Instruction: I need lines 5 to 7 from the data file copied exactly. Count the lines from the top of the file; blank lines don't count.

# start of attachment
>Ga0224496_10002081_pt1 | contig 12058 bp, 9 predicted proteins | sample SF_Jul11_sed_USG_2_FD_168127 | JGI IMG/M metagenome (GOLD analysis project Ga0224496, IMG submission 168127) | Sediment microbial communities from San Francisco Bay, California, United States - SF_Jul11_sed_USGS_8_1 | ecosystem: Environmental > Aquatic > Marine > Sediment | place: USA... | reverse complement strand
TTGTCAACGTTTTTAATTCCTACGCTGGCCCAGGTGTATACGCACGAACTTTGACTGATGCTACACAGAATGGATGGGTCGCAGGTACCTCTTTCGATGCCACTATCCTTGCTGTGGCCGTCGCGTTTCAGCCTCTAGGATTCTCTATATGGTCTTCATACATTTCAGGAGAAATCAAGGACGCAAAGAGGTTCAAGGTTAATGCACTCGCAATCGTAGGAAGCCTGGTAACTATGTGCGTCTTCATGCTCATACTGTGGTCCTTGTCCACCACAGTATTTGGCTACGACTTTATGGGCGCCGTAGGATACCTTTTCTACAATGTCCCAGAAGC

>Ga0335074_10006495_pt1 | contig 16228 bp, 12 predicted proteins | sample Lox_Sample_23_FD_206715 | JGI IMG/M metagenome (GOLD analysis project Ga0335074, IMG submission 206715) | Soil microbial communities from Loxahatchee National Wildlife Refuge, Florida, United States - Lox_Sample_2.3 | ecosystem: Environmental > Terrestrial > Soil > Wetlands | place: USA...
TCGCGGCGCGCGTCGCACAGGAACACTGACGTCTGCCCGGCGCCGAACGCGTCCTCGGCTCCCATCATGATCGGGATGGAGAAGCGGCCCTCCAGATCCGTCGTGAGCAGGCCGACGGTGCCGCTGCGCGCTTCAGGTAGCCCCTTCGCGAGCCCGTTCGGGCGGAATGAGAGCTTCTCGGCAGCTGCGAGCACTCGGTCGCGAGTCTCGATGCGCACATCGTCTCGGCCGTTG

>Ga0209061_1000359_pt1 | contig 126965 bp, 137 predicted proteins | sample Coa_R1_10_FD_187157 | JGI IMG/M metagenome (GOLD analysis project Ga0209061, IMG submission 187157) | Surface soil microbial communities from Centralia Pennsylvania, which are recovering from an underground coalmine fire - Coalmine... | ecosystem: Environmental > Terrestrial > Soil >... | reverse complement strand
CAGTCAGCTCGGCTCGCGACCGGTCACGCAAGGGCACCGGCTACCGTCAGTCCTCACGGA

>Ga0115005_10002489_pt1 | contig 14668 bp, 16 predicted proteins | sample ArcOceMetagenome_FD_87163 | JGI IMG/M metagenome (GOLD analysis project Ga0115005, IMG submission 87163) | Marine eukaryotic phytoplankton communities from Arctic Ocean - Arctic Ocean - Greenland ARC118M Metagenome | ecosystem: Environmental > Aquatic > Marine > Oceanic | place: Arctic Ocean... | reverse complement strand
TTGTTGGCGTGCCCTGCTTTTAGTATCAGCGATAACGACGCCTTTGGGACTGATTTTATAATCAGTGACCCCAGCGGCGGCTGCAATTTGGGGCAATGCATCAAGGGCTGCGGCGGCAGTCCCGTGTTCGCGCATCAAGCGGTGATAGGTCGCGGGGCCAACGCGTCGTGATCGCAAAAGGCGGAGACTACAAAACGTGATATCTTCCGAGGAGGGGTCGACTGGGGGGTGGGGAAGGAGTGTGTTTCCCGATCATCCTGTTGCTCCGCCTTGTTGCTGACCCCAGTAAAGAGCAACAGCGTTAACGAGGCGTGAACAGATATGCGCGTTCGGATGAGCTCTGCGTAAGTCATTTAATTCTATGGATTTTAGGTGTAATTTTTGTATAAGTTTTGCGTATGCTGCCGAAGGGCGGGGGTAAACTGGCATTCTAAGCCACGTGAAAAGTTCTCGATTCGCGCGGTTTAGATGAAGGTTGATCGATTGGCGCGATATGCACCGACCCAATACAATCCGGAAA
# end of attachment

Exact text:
>Ga0209061_1000359_pt1 | contig 126965 bp, 137 predicted proteins | sample Coa_R1_10_FD_187157 | JGI IMG/M metagenome (GOLD analysis project Ga0209061, IMG submission 187157) | Surface soil microbial communities from Centralia Pennsylvania, which are recovering from an underground coalmine fire - Coalmine... | ecosystem: Environmental > Terrestrial > Soil >... | reverse complement strand
CAGTCAGCTCGGCTCGCGACCGGTCACGCAAGGGCACCGGCTACCGTCAGTCCTCACGGA

>Ga0115005_10002489_pt1 | contig 14668 bp, 16 predicted proteins | sample ArcOceMetagenome_FD_87163 | JGI IMG/M metagenome (GOLD analysis project Ga0115005, IMG submission 87163) | Marine eukaryotic phytoplankton communities from Arctic Ocean - Arctic Ocean - Greenland ARC118M Metagenome | ecosystem: Environmental > Aquatic > Marine > Oceanic | place: Arctic Ocean... | reverse complement strand